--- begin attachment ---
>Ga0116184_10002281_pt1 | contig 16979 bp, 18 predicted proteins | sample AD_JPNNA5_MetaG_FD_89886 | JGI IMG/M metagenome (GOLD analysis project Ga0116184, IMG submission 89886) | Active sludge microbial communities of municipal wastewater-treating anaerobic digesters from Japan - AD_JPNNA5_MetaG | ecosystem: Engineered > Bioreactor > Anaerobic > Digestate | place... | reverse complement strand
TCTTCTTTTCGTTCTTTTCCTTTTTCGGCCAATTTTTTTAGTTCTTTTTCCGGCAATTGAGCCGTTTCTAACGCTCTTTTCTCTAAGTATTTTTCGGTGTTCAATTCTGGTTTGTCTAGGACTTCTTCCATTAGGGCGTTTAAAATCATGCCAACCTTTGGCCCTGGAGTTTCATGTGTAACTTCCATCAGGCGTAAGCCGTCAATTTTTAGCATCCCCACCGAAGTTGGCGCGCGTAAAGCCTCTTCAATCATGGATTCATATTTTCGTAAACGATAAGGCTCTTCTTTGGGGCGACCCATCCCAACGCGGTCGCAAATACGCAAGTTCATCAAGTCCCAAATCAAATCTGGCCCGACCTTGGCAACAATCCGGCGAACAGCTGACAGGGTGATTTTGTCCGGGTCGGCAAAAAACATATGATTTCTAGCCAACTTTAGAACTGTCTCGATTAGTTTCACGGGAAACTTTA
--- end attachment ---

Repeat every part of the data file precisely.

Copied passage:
>Ga0116184_10002281_pt1 | contig 16979 bp, 18 predicted proteins | sample AD_JPNNA5_MetaG_FD_89886 | JGI IMG/M metagenome (GOLD analysis project Ga0116184, IMG submission 89886) | Active sludge microbial communities of municipal wastewater-treating anaerobic digesters from Japan - AD_JPNNA5_MetaG | ecosystem: Engineered > Bioreactor > Anaerobic > Digestate | place... | reverse complement strand
TCTTCTTTTCGTTCTTTTCCTTTTTCGGCCAATTTTTTTAGTTCTTTTTCCGGCAATTGAGCCGTTTCTAACGCTCTTTTCTCTAAGTATTTTTCGGTGTTCAATTCTGGTTTGTCTAGGACTTCTTCCATTAGGGCGTTTAAAATCATGCCAACCTTTGGCCCTGGAGTTTCATGTGTAACTTCCATCAGGCGTAAGCCGTCAATTTTTAGCATCCCCACCGAAGTTGGCGCGCGTAAAGCCTCTTCAATCATGGATTCATATTTTCGTAAACGATAAGGCTCTTCTTTGGGGCGACCCATCCCAACGCGGTCGCAAATACGCAAGTTCATCAAGTCCCAAATCAAATCTGGCCCGACCTTGGCAACAATCCGGCGAACAGCTGACAGGGTGATTTTGTCCGGGTCGGCAAAAAACATATGATTTCTAGCCAACTTTAGAACTGTCTCGATTAGTTTCACGGGAAACTTTA